Jordan DeVylder is an Associate Professor at the Fordham University Graduate School of Social Service. He has been on faculty since 2017. He received his MSW and PhD in Social Work from Columbia University, his MS in Cognition & Brain Science from Georgia Institute of Technology, and his BA in Psychology from New York University. He was previously employed at the University of Maryland School of Social Work as Assistant Professor, and as a clinician/researcher at New York State Psychiatric Institute.
Dr. DeVylder’s research is focused on preventive mental health, with a particular emphasis on psychosis and suicide. His research on the clinical significance of early psychotic symptoms has been published in leading social work and psychiatry journals, including JAMA Psychiatry, World Psychiatry, and Schizophrenia Bulletin. He is currently conducting a randomized trial to test an intervention to improve the detection of untreated psychosis by social workers employed in community settings, funded by the National Institute of Mental Health. In suicide prevention research, he has funding from the American Foundation for Suicide Prevention to examine sub-clinical psychosis as an indicator of suicide risk among adolescents receiving emergency health services in Baltimore. He has several ongoing projects focused on the epidemiology of psychosis, examining the role of stress, urban upbringing, and crime victimization in psychosis etiology in the United States and internationally. He has more recently focused on studying the impact of police violence from a public mental health perspective, finding that exposure to police violence is associated with notably elevated levels of psychological distress, delusional thoughts, and suicidal behavior.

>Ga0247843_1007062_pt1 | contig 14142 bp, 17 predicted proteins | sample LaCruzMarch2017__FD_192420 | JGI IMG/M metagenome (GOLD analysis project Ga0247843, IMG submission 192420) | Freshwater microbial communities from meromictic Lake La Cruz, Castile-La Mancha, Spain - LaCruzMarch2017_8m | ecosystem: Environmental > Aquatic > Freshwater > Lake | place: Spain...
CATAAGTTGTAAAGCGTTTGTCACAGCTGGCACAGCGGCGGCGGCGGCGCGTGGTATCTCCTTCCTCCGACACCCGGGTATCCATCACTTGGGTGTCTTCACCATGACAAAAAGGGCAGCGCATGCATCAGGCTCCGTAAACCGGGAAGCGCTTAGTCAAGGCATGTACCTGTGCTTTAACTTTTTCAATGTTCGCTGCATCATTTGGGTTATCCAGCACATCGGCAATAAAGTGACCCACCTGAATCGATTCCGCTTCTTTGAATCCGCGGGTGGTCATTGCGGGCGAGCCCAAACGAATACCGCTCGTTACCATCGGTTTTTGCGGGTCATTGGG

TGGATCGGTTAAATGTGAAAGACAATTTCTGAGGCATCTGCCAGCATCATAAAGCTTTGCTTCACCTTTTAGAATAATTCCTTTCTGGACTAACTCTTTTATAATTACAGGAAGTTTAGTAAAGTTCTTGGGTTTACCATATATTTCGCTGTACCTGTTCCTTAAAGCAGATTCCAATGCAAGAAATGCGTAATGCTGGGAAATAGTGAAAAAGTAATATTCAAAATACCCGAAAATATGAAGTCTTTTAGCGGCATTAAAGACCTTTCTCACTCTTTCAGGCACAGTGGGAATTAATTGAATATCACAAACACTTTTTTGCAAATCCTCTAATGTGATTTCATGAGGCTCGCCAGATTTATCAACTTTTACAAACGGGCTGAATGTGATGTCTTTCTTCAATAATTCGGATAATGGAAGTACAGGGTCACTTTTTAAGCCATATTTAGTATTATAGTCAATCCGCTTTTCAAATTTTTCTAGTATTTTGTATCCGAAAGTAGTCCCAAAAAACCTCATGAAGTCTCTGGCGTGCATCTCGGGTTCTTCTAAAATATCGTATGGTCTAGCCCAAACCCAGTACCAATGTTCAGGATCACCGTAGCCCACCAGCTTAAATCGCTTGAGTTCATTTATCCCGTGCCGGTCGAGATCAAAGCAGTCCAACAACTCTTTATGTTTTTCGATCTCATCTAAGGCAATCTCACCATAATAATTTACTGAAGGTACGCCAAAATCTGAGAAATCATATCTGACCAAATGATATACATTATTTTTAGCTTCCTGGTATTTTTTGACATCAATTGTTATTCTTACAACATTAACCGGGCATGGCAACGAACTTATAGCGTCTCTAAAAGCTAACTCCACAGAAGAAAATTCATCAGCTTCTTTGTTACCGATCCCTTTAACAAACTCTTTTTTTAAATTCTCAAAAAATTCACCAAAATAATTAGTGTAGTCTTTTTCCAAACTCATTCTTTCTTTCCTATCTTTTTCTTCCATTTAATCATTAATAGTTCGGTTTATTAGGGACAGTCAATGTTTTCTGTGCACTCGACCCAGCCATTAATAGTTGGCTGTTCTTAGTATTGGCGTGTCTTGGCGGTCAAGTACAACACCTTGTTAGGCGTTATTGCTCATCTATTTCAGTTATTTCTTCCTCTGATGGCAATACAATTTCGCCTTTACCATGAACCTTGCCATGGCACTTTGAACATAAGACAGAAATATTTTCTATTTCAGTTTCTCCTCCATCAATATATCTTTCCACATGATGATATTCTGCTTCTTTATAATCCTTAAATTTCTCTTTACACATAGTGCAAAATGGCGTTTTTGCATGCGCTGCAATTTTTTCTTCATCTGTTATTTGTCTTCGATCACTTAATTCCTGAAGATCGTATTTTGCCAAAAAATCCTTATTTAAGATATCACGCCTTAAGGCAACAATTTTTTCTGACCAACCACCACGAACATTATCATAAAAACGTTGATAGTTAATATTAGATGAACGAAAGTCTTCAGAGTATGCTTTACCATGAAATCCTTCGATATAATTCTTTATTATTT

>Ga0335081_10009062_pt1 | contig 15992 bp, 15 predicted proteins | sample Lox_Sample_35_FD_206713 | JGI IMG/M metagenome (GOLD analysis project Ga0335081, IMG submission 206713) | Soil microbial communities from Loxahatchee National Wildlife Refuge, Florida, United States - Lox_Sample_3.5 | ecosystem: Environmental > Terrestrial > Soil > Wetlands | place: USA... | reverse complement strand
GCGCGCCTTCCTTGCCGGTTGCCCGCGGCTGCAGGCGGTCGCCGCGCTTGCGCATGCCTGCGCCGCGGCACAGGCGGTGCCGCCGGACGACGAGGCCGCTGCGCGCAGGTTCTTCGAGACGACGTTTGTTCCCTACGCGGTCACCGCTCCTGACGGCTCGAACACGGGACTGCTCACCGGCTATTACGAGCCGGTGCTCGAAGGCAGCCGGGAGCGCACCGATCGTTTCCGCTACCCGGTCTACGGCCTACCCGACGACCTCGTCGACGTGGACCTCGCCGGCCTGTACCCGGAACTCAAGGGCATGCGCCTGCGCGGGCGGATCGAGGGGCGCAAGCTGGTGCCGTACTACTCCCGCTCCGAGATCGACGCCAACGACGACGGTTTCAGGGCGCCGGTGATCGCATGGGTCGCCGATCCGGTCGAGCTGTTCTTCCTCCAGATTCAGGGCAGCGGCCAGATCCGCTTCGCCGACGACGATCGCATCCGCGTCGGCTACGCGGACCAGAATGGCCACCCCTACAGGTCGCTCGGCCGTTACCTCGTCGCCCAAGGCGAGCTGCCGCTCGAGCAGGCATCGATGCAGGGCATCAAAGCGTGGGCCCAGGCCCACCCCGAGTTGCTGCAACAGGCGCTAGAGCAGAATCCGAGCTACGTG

Dr. DeVylder has authored 70 peer-reviewed articles (30 as first author), more than a dozen commentaries and book chapters, and is currently principal investigator on grants from the National Institute of Mental Health and the American Foundation for Suicide Prevention. He teaches SWGS 6430: Advanced Clinical Assessment & Diagnosis I, and SWGS 6431: Advanced Clinical Assessment & Diagnosis II.